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Dogfood time!

Shell::Piping has now all the features I had on my list. So it is time to use it. I still need to work on documentation in the form of README.md. It would be nice to render it to HTML without pushing to github. As it turns out there is a ruby gem that takes a fancy Markdown file and outputs a HTML-fragment. I already had a script that embeds HTML into an HTML page with some effort to make it printable.

#! /usr/bin/env raku

use v6;

put q:to/EOH/;
      body {
        margin: auto; margin-top: 4em; max-width: 80em;

      @media print {
        @page { margin: 4em; }
        p { break-inside: avoid; break-before: avoid; }
        h3 { break-after: avoid; break-before: avoid; }
        h2 { break-after: avoid-page; break-before: auto; }
put $*ARGFILES.slurp;
put ‚  </body>‘;
put ‚</html>‘;

Since this script is taking input from STDIN by the virtue of $*ARGFILES it lends itself to be part of a unix pipe. Starting such a pipe by hand is way to much work. Writing to README.md creates all the data needed to decide that and how to create a README.html.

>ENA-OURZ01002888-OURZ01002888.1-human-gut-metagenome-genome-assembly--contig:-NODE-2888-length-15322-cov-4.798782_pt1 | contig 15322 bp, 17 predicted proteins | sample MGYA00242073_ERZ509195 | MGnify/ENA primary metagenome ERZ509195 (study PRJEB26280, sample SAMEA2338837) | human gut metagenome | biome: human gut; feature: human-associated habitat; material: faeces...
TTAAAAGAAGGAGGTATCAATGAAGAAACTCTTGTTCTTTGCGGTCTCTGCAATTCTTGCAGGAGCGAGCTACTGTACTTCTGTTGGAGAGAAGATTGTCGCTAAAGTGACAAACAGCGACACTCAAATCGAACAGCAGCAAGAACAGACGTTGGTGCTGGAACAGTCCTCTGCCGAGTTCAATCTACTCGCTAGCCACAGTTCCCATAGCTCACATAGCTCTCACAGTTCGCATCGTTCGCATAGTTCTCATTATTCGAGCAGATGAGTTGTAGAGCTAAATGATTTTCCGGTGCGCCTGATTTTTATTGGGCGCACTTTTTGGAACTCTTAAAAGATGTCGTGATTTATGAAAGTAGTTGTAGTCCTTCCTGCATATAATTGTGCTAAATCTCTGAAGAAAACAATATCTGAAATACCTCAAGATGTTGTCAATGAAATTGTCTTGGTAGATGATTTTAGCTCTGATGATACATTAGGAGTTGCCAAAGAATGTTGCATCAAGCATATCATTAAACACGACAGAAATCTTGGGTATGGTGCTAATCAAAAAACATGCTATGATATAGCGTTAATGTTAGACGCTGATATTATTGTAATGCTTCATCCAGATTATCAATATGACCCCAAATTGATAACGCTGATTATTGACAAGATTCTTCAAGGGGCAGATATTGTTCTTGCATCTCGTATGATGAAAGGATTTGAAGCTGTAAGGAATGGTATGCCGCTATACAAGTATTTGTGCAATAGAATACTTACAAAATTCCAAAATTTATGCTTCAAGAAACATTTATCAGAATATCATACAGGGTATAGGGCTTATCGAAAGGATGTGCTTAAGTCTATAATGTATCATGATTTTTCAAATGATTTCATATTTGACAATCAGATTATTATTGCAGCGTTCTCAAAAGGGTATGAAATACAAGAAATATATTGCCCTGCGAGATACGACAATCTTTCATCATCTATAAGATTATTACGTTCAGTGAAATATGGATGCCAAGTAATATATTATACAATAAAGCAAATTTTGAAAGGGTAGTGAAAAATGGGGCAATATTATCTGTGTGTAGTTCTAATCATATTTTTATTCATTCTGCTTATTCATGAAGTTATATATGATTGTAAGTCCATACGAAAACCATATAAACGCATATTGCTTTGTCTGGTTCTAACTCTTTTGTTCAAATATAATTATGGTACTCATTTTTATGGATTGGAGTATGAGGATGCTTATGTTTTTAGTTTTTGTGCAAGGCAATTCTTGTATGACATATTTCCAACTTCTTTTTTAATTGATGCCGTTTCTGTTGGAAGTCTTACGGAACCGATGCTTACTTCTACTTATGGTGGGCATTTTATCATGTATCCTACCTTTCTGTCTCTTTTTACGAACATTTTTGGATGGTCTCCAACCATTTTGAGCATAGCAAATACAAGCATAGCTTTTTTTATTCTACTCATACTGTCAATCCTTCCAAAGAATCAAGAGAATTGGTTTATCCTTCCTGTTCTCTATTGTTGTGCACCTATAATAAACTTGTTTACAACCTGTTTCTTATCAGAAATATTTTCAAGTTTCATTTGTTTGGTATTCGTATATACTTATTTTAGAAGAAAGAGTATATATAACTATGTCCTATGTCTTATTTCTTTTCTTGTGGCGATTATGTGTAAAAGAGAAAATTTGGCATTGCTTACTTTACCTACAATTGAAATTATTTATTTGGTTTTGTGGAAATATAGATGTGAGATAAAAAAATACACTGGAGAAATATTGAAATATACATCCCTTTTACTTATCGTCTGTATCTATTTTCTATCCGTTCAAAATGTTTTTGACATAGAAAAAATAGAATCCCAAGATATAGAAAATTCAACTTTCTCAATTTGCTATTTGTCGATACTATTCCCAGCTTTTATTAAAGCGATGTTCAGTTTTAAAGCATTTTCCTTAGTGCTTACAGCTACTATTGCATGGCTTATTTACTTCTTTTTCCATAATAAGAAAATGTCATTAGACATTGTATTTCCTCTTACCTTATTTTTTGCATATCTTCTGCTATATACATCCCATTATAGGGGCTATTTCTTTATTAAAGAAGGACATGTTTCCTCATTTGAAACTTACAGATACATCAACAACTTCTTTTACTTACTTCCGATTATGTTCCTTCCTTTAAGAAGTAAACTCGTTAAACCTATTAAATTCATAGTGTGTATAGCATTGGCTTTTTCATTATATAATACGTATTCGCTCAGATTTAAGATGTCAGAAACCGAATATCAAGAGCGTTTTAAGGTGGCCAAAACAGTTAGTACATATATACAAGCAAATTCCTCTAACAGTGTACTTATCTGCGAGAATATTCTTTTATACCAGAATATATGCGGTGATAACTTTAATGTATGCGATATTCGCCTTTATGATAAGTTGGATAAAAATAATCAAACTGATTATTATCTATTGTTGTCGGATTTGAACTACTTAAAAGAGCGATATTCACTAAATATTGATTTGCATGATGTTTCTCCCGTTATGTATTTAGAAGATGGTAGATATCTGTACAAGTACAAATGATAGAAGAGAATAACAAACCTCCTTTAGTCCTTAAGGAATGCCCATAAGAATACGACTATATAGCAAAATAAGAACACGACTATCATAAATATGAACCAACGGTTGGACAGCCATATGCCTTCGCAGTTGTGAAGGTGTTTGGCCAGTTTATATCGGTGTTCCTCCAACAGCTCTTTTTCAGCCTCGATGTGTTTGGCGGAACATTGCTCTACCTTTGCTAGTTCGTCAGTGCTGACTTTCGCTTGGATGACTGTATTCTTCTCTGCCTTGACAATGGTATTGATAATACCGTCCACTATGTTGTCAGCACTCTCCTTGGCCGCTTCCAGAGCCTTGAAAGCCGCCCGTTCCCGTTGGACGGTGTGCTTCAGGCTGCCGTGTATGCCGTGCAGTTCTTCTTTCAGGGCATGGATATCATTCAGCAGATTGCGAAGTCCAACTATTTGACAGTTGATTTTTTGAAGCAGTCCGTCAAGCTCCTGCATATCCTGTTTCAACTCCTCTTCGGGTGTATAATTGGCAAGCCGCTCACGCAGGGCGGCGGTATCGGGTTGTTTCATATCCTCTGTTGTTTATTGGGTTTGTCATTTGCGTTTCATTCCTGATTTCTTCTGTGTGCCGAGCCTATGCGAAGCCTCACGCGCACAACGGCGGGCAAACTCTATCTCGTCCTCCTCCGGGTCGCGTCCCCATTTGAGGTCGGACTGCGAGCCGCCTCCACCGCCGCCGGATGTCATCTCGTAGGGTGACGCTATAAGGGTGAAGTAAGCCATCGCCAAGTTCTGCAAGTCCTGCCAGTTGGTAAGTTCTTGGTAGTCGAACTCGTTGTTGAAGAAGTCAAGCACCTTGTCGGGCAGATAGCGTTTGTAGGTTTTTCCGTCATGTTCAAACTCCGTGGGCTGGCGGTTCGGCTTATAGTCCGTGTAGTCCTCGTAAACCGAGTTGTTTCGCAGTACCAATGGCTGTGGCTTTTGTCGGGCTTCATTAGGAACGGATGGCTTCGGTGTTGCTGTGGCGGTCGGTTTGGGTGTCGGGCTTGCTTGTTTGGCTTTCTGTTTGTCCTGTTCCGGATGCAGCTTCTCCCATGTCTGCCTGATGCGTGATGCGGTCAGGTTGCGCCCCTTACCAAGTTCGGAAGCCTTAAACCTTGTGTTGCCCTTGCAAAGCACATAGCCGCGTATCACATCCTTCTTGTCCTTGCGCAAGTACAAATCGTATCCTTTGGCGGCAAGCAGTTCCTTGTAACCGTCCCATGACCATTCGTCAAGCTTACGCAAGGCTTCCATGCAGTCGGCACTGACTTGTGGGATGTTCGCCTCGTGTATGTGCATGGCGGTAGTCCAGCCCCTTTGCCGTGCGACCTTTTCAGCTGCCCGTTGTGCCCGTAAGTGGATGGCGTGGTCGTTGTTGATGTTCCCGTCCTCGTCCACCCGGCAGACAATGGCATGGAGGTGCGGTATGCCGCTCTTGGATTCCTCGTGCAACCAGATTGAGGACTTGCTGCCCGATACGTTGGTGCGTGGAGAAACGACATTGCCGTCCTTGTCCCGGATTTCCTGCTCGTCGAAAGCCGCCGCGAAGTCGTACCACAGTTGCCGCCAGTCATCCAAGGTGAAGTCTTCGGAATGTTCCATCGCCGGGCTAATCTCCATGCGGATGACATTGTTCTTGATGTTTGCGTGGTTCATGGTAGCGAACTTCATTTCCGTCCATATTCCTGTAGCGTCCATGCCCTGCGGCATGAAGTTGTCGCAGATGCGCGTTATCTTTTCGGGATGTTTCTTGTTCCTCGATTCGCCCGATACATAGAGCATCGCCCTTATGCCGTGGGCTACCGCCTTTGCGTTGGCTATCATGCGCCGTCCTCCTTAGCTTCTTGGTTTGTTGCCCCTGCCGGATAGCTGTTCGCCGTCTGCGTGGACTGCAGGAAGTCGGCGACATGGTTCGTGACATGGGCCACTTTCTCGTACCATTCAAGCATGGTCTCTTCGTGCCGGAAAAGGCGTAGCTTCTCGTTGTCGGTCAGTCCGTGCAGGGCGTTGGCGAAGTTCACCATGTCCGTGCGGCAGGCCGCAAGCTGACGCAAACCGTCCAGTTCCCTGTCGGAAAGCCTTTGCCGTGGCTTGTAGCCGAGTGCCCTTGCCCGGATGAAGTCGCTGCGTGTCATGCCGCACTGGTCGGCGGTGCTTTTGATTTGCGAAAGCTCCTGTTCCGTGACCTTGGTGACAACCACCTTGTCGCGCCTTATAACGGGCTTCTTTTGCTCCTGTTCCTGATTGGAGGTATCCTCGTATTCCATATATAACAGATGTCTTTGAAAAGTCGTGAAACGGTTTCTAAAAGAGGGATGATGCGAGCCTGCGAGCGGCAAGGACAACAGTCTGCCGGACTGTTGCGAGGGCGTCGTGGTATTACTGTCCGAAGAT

#! /usr/bin/env raku

use v6;
use Shell::Piping;

react whenever Supply.merge(Promise.in(0).Supply, ‚.‘.IO.watch) {
    say "something changed";
    for dir(‚.‘).grep(*.ends-with('.md')) {
        my $src = .IO;
        my $dst = $src.extension(‚html‘);
        if $src.modified > (try $dst.modified // 0) {
            my @html;
#`[MARK]    px«commonmarker $src» |» px<html-container> |» $dst;
            say ‚spurted!‘;

The MARKed line saves me about a dozen lines of code not counting error handling. Most errors will produce error messages by having exceptions thrown by Shell::Pipe. Since we can’t easily have dependencies across language borders, it would be nice to remind my future self what is needed.

    when X::Shell::CommandNotFound {
        when .cmd ~~ ‚commonmarker‘ {
            put ‚Please install commonmarker with `gem install commonmarker`.‘;
            exit 2;
        default {

I’m specialising an exception so to speak. There is the X::Shell::CommandNotFound type object and a conditional. If that conditional is not met we use the already provided exception. Otherwise we replace the message with a better one. I believe that is a patten worth thinking about. There may be more boilerplate to remove.

Categories: Raku
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  1. August 3, 2020 at 15:17

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